I've only had the chance to play one Gibson from the earliest years--an A from 1904, I think. If I'm remembering correctly, the bridge was lower than I would have expected (and non-adjustable). I also remember the instrument sounding relatively quiet.
What phases did bridges and neck angles go through in the first few decades? Any comments on what this did to the sound (for better or worse)? Thanks.
They pretty much made one change: before about 1908, the neck angle and bridge were low, then it changed to what's been the situation ever since. I have had a occasion to reset necks on a number of the early ones and I tilted them a bit farther back to take higher bridges with only good results. IOW, the old tops were fairly robust and while I think the matter of string break over the bridge and concommitant top pressure is way overestimated, one could say they were not being used fully. Actually, I think the taller bridge facilitates picking better. That was my primary impetus to change the neck angle when the occasion arose.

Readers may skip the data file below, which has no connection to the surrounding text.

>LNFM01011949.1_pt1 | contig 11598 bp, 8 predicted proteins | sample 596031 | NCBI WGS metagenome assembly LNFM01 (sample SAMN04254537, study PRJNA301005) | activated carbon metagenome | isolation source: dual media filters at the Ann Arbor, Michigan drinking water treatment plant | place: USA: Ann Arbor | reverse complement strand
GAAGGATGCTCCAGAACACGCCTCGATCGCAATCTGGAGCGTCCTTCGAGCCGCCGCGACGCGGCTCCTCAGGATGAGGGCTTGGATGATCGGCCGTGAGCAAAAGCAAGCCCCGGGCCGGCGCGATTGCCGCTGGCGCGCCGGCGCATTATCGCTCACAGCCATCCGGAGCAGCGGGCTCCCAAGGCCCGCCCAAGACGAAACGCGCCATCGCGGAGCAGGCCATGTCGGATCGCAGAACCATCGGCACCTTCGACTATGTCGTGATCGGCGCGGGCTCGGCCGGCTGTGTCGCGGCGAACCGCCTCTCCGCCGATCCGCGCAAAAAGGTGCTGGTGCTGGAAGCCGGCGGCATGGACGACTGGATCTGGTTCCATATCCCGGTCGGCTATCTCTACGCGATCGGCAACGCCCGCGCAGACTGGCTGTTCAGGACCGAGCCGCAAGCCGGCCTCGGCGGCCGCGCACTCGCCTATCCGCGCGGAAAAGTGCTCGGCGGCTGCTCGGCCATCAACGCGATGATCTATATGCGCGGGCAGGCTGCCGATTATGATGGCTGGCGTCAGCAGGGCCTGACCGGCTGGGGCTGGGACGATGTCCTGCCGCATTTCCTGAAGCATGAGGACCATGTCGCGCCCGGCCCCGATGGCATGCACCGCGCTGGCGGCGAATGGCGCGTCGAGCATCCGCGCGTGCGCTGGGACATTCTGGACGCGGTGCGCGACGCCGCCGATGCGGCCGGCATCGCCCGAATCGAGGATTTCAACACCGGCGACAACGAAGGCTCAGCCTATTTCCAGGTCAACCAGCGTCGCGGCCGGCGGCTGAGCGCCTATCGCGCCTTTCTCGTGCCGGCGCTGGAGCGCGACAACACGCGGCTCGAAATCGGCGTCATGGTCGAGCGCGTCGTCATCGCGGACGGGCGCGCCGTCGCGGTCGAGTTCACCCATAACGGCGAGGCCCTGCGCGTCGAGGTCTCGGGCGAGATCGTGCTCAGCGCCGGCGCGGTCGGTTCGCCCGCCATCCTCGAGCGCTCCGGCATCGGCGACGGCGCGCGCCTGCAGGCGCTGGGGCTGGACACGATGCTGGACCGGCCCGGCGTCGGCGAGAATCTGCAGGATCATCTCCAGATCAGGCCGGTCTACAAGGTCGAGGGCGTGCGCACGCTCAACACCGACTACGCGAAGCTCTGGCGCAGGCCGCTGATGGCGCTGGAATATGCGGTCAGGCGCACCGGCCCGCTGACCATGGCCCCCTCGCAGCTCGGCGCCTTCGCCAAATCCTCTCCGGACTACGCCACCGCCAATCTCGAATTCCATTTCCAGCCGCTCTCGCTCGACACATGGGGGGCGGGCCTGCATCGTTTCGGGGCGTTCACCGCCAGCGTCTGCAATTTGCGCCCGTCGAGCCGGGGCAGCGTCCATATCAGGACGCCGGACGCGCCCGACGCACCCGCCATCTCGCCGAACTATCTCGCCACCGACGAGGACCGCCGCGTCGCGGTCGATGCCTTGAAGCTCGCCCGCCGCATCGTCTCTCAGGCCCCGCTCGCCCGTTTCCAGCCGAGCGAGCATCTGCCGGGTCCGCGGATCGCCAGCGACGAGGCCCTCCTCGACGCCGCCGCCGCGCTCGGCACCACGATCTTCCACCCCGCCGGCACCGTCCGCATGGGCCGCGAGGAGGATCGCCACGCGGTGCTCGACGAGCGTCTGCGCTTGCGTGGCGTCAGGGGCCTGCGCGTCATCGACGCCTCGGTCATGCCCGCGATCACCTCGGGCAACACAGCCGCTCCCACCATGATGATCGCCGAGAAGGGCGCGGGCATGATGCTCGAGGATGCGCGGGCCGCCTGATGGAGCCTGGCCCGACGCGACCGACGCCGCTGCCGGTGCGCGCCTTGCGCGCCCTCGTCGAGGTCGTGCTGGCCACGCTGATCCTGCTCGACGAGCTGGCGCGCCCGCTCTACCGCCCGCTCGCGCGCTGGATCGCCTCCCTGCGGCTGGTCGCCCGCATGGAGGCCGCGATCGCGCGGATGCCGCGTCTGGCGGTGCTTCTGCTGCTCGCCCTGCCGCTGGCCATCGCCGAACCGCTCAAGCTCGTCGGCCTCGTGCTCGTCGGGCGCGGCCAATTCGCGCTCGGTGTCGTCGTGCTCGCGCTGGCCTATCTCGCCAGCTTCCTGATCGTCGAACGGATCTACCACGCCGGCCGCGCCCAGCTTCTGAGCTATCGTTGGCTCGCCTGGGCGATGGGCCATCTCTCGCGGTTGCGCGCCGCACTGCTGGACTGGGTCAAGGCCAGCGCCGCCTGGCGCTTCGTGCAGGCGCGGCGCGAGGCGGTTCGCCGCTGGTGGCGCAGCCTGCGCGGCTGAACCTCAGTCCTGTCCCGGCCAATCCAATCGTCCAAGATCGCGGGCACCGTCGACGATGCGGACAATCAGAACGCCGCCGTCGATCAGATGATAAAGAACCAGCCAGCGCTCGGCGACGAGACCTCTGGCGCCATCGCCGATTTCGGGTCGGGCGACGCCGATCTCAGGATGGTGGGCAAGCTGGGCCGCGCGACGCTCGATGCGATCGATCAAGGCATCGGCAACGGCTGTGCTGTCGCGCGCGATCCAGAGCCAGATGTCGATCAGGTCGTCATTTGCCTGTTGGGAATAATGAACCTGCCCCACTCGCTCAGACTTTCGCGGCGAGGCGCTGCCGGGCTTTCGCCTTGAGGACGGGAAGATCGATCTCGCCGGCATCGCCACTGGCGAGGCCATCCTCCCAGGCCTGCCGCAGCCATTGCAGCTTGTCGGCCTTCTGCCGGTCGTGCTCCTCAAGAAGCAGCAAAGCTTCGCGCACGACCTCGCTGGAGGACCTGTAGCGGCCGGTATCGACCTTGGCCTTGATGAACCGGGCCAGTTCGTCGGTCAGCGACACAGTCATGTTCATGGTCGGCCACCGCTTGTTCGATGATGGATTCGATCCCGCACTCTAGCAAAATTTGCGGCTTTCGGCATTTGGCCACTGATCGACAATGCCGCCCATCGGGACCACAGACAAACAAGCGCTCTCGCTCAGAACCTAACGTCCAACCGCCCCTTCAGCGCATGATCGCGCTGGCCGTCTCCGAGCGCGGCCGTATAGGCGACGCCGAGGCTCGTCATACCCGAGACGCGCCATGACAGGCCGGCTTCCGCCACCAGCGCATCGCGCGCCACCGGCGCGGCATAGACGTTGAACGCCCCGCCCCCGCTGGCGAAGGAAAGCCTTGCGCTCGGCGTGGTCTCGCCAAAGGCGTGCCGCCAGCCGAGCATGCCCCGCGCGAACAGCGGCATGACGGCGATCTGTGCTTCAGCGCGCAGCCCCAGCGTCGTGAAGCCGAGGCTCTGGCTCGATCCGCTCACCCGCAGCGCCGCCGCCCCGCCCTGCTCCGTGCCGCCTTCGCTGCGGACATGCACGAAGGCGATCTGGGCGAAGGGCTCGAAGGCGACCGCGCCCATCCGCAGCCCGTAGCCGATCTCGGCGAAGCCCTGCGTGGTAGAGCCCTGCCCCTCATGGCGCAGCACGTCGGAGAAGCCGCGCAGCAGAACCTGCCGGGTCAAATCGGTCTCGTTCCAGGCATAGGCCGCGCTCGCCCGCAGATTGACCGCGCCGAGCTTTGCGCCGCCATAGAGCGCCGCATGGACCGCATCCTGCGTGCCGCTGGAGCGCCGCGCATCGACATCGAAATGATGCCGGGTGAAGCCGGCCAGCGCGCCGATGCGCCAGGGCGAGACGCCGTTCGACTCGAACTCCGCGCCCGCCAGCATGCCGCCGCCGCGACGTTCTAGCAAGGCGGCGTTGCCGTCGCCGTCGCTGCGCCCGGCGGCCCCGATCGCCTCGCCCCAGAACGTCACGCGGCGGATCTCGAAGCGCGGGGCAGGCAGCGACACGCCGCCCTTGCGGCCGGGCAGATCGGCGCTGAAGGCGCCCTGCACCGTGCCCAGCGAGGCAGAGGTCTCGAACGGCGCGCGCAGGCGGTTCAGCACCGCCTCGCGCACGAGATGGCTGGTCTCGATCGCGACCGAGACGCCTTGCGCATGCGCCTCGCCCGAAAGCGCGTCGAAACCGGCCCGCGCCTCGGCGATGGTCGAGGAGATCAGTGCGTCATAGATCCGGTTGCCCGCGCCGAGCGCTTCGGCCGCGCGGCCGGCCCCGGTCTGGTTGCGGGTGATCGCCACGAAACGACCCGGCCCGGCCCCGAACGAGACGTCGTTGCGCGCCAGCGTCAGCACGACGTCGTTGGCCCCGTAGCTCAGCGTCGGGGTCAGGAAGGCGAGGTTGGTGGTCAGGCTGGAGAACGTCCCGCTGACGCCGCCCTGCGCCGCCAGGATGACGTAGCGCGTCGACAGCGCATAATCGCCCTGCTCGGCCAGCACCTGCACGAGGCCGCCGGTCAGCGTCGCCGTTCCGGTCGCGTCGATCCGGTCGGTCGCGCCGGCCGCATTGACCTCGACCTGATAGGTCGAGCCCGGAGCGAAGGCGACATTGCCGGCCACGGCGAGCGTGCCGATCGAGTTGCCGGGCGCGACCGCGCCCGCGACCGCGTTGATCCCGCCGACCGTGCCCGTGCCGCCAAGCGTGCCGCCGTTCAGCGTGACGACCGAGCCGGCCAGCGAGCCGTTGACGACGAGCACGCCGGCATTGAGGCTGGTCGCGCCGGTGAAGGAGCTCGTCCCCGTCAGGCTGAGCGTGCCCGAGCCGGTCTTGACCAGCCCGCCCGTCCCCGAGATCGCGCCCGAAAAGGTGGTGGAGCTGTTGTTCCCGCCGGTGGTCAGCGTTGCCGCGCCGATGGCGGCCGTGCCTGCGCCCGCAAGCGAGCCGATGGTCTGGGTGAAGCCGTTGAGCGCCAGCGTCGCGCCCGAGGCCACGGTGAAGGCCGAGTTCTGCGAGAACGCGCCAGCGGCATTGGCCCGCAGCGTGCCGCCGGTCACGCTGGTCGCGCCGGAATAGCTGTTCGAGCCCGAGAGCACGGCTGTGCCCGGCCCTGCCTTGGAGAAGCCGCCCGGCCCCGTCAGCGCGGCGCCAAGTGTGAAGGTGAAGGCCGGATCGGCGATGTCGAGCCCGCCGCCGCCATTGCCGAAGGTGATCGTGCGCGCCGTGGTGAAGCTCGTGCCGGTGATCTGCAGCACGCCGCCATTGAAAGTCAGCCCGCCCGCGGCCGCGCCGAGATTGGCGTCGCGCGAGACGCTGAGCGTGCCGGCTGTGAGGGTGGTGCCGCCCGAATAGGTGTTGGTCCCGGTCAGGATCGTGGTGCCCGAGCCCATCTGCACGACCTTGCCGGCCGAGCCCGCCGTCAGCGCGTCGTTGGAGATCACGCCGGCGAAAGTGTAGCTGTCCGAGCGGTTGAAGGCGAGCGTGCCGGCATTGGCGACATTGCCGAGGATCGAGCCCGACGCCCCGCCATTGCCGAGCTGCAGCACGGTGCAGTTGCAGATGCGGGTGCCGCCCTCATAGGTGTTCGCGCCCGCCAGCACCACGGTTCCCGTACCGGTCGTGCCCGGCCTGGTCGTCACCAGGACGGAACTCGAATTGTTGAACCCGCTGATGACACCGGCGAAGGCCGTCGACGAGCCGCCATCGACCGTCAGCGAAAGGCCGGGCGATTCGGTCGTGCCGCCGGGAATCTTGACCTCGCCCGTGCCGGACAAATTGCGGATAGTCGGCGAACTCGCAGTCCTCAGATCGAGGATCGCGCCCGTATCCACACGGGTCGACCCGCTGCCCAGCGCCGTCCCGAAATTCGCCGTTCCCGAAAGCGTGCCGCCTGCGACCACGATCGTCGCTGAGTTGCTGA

The earlier mandolins were altogether larger than the later ones, too. More surface area.